Flag of Lyon
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The flag of Lyon consists of a rectangular cloth on which the elements of its coat of arms are displayed, it's therefore a heraldic flag. Habitually it counts on habitual proportions of 3: 2 and it is a flag for civil use, since in the City hall and its dependencies only the French national flag is raised.
The shield proper of Lyon consists of a field of gules (red color), in which a lion appears rampant (of profile and erect) and of silver (white color). This coat of arms is augmented from a heraldic chief, the division occupying the upper third. This is the "Head of France", granted to all "Bonnes Villes", which shows the heraldry of his former monarchs: of azure laden with three golden fleurs de lys (a blue background adorned with three yellow lily flowers).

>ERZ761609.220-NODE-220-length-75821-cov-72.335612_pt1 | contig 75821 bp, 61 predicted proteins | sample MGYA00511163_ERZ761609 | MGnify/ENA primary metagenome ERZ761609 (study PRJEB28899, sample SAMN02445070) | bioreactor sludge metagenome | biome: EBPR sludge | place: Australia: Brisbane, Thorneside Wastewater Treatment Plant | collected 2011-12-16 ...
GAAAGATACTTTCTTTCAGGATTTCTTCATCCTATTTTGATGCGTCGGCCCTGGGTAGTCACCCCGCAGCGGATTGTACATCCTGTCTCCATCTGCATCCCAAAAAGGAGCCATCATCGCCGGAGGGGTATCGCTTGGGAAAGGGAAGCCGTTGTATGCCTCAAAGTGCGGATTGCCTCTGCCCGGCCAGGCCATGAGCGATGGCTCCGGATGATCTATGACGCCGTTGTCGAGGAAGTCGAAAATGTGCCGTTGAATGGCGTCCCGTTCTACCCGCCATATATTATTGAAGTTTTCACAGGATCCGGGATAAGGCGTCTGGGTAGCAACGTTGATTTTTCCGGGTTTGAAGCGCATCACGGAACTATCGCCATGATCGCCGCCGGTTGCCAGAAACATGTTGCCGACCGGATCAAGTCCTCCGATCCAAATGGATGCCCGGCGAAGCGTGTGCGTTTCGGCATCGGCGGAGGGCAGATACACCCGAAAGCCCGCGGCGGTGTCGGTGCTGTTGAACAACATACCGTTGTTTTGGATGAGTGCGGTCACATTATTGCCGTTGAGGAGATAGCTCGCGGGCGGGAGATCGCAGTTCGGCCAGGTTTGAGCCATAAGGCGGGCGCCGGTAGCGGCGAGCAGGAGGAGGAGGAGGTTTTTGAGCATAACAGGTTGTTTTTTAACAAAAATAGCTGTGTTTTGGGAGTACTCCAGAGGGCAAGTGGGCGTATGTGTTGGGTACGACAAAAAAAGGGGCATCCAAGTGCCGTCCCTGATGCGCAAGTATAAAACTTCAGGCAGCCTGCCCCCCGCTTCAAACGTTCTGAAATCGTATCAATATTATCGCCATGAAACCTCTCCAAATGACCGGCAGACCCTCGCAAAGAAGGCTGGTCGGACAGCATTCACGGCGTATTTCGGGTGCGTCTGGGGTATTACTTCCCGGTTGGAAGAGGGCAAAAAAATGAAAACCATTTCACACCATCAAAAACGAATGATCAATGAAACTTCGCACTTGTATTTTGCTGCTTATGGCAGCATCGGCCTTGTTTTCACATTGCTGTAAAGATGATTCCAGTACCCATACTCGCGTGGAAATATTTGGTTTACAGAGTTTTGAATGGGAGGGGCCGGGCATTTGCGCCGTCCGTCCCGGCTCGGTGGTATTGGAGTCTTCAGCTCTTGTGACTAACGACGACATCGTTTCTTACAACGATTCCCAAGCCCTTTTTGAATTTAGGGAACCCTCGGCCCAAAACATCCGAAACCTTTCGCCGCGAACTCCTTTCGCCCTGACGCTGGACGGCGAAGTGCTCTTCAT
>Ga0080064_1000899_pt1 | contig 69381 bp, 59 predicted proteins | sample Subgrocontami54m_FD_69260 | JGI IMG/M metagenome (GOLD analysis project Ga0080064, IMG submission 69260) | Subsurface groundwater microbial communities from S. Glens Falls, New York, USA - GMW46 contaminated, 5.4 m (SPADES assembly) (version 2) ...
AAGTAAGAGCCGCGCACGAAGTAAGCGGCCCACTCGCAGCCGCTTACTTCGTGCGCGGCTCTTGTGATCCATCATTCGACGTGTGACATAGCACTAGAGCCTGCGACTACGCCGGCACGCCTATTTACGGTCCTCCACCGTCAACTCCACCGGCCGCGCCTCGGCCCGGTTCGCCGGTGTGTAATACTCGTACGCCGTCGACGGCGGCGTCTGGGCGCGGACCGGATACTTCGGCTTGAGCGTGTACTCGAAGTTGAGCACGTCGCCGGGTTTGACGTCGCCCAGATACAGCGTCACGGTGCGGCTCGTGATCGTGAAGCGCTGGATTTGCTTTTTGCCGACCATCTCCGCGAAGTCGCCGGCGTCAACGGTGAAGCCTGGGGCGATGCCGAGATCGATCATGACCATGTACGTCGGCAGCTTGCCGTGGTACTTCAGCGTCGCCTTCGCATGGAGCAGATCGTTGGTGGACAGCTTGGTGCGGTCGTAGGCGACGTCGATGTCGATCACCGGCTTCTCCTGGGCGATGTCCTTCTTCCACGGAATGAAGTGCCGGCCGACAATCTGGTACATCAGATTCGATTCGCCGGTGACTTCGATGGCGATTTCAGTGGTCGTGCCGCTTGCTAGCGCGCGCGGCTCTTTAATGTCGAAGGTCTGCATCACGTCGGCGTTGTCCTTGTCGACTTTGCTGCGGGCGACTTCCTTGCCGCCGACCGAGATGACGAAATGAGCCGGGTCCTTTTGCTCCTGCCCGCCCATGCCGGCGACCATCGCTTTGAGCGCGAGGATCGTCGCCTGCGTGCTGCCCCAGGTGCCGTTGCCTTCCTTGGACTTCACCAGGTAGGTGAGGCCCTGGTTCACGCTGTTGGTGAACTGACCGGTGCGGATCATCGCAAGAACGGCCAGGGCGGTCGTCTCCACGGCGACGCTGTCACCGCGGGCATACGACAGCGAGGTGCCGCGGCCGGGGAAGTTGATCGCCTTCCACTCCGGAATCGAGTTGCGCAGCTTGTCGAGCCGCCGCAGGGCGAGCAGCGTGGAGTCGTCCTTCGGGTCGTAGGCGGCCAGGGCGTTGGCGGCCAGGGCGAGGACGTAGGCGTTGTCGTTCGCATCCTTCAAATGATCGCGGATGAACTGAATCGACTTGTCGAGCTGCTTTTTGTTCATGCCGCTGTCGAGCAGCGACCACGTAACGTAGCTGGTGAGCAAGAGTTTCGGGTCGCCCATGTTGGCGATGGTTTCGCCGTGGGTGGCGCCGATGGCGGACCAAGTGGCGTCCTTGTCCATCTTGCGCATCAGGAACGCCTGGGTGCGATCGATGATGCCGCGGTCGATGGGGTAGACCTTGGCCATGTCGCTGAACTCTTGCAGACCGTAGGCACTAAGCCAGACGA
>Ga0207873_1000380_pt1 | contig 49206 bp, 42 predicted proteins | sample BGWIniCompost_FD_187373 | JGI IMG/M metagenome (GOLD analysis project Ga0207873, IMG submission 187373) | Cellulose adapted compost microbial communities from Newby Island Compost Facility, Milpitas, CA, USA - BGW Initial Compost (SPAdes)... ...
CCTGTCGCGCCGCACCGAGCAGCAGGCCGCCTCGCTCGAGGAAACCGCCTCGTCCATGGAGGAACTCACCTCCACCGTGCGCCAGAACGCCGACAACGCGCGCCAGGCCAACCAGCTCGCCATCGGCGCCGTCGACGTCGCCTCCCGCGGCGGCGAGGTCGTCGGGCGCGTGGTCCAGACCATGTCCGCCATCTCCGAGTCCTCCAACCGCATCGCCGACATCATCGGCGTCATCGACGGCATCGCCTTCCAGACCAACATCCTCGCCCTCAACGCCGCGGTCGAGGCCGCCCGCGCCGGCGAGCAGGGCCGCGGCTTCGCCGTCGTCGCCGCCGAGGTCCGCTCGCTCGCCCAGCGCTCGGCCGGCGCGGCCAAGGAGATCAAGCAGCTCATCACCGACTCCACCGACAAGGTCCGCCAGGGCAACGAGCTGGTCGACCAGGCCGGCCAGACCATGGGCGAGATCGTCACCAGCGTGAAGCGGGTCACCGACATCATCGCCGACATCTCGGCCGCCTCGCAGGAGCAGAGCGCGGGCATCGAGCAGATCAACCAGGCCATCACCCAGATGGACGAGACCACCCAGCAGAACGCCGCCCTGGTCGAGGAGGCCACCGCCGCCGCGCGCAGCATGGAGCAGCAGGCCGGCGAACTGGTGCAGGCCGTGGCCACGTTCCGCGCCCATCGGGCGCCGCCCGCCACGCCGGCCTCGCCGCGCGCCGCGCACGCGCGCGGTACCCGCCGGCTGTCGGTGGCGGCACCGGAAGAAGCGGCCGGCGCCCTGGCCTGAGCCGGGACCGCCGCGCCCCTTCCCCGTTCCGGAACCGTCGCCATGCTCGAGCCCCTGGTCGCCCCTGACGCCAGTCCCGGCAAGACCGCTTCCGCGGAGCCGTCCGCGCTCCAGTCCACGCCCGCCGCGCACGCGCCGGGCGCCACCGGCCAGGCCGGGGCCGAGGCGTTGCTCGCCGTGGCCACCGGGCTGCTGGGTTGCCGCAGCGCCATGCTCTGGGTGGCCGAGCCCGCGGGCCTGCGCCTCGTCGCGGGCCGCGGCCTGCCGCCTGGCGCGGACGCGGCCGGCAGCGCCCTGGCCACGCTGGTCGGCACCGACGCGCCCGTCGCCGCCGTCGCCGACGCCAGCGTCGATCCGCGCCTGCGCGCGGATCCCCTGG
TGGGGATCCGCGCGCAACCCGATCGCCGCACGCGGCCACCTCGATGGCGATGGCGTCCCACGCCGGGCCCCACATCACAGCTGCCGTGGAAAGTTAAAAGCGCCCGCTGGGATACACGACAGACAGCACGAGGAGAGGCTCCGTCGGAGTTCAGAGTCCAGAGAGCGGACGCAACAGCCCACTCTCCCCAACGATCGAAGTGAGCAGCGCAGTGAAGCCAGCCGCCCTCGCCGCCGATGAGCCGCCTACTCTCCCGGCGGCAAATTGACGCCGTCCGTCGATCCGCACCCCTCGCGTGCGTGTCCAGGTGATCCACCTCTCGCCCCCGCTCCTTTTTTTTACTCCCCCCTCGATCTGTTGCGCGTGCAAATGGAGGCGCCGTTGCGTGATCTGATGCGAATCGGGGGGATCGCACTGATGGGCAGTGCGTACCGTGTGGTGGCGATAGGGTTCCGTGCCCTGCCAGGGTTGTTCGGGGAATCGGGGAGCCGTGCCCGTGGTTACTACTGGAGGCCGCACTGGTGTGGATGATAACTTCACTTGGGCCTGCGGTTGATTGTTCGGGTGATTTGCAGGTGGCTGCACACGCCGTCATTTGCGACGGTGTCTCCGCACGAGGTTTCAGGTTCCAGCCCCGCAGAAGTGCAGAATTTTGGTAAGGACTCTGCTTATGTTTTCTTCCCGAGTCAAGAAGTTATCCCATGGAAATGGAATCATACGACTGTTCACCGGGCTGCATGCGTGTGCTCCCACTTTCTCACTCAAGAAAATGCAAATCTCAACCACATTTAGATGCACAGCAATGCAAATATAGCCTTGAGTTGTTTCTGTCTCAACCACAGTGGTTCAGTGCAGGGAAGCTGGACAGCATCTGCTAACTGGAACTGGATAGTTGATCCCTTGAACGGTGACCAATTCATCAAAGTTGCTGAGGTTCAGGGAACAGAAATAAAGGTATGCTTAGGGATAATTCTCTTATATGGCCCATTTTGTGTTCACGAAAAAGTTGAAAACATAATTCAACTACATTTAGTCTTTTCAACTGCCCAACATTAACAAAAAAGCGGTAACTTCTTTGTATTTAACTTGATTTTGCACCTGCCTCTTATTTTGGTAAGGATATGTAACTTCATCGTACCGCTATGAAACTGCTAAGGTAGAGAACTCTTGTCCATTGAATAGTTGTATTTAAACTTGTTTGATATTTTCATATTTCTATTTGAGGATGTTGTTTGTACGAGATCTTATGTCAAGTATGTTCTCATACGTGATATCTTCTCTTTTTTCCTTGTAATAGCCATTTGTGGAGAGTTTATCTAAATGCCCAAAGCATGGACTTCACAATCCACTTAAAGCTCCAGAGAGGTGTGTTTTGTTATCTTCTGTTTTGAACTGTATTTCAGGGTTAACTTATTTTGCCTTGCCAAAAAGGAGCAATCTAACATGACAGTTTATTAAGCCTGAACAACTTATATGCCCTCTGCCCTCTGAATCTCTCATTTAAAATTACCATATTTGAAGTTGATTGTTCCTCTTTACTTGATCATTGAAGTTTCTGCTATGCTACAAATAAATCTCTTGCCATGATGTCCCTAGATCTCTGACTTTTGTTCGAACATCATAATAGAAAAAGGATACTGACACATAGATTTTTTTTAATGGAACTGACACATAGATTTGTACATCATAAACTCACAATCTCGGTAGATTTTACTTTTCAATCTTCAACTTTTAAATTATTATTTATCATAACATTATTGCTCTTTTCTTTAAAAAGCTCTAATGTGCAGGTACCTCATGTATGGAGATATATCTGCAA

In the 13th century, merchants' guilds embarked on a revolt against the power of the Archbishop-Count of Lyon. These used their own flags with a lion to symbolize their strength, forcing in 1320 King Philip V of France to intervene in this conflict. As a result of the intervention of the king, the city happened to depend directly on the French Crown, being included the list of "Bonnes Villes" and receiving its shield (and flag) of arms. In 1376, King Charles V simplified its heraldry, reducing to three the indeterminate number of fleurs de lys that hitherto covered the entire space of the royal armories and heraldic chiefs of the "Bonnes Villes".
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- Drapeau Lyon (in French)
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